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The Suțu Palace, within the Bucharest Municipal Museum (MMB), presents to the public a new exhibition of paintings, drawings and art objects.
The Suțu Palace, within the Bucharest Municipal Museum (MMB), presents to the public a new exhibition of paintings, drawings and art objects, entitled "The Village World in Romanian Painting". Works by some great artists await their visitors. Among them are Nicolae Grigorescu (1838-1907), considered the greatest national painter, Theodor Aman (1831-1891), the founder of the modern art school in Romania, Camil Ressu (1880-1962) , Ion Țuculescu (1910-1962) and others. Deputy director of the Bucharest Municipal Museum and the curator of the exhibition, Elena Olariu, gives us details about the theme of the village in Romanian art: "The exhibition at the Suțu Palace, The Village World in Romanian Painting, has a new approach this time. This is a recurrent theme in Romanian art. Even Theodor Aman, with whom we are opening the exhibition, also focused on it, although he was an aristocrat, to say so. However, the Romanian village of the 19th century had starting to come to the attention of the intellectuals, the elite. In Romania, the idea of searching for a national specificity was also emerged, as aligning with Western culture posed a big question to the Romanian cultural elite. What will happen to our identity? We were in the 19th century, the century of nationalities and this world of the village was very well represented in art. Moreover, and this is also very interesting, foreign artists who came from the West were less interested in the Romanian cities, which did not really resemble the Western ones, but were fascinated with the village world. During the communist period, however, peasants were painted in the light the authorities wanted and this distorted their image. So we now try to bring it to its natural place.”
As a host but also a curator, Elena Olariu gave us a short tour of the exhibition and told us more about it: “We start with painting by Aman, a splendid winter work, and we see two peasants carrying two large barrels of wine. These carts with oxen, which appear later in Grigorescu’s works, are in fact extraordinary vehicles that transported precious goods, food, wines and all the harvest that the peasants collected. And they were very interesting, because the peasants wore these beautiful costumes, the men who accompanied the carts and who protected them from thieves. They were very valuable. Peasants went to fairs and they carried weapons with them. So it was an extraordinary show. Many people do not understand why Grigorescu painted these carts. He did it precisely for that, for the beauty of it. We don't see it anymore today and perhaps we don't understand Grigorescu that well. These paintings are highly important documents today, not to mention the artistic value of a work by Grigorescu. One other work is entitled "La Bărății". "Brății" was actually an inn at the junction of several roads. Grigorescu, who didn’t want to stay in the middle of a road all day waiting for a cart to pass, used to go to a junction and waited there for the carts to come. We see Grigorescu's classical themes illustrated in the paintings exhibited here and we will also see a "Shepherd with sheep". And we know that children, generally teenagers in the villages, used to take the herds to pastures. It was a custom that some of our grandparents and parents still remember. But even if this custom is lost, it will remain in these extraordinary paintings.”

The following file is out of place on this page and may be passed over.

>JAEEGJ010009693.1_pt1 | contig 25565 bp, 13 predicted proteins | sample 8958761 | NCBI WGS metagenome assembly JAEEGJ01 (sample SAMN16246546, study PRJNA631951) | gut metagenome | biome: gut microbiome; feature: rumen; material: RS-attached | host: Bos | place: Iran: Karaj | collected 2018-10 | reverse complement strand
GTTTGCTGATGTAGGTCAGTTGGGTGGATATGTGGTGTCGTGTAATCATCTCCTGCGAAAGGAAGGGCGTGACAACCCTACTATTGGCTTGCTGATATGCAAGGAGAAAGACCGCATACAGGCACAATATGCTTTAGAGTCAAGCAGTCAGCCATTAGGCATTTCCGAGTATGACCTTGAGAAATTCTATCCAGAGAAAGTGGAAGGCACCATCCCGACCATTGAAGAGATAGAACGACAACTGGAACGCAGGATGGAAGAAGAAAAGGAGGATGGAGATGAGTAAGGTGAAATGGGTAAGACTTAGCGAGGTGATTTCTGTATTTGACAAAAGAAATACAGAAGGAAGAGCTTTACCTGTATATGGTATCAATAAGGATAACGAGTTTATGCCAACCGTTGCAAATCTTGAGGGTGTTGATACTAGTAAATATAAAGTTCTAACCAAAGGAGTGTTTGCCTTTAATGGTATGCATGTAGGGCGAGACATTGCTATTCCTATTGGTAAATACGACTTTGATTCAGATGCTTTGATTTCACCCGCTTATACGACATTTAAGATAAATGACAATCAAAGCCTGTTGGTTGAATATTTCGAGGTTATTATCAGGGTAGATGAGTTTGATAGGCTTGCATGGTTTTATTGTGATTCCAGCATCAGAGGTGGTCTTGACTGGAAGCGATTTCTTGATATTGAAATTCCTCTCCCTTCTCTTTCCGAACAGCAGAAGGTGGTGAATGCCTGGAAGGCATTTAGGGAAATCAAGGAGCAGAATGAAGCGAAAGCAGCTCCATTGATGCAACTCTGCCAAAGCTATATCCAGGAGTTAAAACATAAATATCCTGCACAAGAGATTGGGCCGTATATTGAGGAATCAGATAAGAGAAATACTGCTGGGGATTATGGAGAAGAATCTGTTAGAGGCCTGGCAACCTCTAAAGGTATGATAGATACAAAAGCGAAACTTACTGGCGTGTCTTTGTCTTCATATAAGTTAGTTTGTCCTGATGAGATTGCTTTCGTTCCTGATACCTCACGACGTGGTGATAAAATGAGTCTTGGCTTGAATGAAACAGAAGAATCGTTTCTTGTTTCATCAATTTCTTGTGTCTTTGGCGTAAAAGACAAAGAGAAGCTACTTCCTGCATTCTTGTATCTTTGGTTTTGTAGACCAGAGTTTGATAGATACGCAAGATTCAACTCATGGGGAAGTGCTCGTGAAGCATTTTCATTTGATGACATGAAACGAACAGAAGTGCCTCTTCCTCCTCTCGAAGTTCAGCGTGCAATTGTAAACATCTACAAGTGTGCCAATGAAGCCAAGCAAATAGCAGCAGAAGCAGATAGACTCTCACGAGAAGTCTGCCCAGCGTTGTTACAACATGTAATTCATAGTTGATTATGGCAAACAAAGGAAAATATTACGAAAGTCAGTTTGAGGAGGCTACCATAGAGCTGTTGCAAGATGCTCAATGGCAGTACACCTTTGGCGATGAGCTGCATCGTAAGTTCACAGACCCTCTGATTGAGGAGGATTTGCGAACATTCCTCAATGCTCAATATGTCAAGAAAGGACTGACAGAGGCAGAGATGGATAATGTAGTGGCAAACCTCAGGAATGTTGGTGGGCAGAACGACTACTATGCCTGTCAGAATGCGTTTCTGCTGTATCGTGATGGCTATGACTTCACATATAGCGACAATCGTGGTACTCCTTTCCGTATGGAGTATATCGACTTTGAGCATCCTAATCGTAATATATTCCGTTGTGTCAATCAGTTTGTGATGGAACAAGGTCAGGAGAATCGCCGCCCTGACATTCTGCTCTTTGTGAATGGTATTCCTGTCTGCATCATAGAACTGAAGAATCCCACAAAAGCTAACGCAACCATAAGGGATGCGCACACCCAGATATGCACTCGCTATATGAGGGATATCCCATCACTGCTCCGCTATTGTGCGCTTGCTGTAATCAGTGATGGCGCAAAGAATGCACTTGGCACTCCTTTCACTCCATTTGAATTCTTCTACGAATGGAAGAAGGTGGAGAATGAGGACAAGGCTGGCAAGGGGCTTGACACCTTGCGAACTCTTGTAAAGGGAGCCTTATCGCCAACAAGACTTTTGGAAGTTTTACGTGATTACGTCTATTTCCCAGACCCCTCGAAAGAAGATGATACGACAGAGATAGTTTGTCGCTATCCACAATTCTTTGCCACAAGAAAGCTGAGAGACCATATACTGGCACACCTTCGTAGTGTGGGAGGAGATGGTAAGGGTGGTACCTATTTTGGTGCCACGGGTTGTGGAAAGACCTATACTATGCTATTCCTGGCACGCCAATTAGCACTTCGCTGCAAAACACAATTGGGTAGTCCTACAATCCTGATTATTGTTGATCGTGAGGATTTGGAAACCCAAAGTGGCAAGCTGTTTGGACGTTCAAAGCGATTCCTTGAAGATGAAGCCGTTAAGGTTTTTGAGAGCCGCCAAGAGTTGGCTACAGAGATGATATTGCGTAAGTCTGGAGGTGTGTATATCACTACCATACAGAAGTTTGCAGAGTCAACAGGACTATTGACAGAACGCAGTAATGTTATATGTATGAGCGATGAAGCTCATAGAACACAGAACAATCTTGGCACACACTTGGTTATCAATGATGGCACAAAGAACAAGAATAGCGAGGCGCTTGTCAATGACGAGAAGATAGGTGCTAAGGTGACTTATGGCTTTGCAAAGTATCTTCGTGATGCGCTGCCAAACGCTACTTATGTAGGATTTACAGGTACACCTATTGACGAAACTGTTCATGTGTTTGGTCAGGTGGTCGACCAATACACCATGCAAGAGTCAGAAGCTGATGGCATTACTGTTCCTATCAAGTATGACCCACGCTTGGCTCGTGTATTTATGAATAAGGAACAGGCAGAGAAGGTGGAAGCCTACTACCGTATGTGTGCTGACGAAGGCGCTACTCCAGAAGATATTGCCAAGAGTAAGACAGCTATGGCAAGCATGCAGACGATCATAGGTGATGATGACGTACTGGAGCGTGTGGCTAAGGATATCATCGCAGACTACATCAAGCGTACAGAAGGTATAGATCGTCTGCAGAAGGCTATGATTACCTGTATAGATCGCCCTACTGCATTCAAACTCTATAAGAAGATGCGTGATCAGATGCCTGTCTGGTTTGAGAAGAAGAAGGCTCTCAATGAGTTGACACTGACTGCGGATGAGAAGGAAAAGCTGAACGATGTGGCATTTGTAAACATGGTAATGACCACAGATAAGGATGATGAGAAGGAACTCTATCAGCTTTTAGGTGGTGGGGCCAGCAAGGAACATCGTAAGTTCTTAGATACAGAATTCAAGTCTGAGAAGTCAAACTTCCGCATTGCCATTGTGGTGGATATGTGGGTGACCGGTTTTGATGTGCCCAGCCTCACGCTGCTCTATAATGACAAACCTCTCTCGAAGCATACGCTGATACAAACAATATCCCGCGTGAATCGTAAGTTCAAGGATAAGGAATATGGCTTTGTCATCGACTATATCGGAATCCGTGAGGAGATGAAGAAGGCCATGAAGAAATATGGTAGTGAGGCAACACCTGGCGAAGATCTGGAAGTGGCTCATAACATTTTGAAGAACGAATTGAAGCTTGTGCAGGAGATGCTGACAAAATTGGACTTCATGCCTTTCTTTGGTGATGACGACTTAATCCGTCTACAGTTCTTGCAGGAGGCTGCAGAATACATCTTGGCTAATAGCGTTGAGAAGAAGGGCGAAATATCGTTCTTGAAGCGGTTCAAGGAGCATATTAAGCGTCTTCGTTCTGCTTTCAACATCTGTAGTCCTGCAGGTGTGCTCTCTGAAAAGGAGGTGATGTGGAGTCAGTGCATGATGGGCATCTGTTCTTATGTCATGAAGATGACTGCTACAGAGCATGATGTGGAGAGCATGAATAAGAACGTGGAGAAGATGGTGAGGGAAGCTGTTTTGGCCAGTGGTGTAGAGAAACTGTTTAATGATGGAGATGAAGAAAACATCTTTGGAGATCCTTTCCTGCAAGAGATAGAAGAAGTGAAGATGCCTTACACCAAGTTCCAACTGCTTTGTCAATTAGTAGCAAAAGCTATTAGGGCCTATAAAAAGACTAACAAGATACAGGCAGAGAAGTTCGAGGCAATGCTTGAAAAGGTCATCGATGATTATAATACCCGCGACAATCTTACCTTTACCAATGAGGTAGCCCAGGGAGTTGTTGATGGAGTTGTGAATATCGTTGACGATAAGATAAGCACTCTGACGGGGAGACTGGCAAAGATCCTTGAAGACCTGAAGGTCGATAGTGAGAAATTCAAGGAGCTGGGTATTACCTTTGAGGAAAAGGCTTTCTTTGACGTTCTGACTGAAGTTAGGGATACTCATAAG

Elena Olariu also told us about folk objects and other names from among the exhibiting artists: "We will also see works by Vermont, by Arthur Verona, who continued the tradition of painting the village. We will see the fairs where the peasants used to go. Fairs were important. Why were painters fascinated by the traditional village? Because there they found color, they found highly artistic images, they found light. Therefore, we must get rid of the prejudice that the world of the village and the village in general was only a communist theme. This is completely false. The first hall of the exhibition, as you will see, has nothing to do with the communist period. ... We have a special showcase brought from the Macovei Museum, the "Ligia and Pompiliu Macovei Art Collection".
Why did I bring it? Because it is a folk art collection. Ligia Macovei and her husband had an extraordinary collection of folk art. A part of it was donated to the Romanian Peasant Museum and another part is in the Macovei House. We invite you to visit it, because there you will see beautiful art, but also these extraordinary folk objects. From the 19th to the 21st century, the artists' workshops have been full of folk objects. Artists have been collecting folk items. They like their color, line, creativity. All Romanian artists collected these folk objects and we thought of emphasizing this idea through these items. In the second hall, I would first of all note the works of Camil Ressu. At one point he was looking for that Romanian specificity which, of course, he could only find in the Romanian village. And there are two masterpieces of Romanian art, at least."
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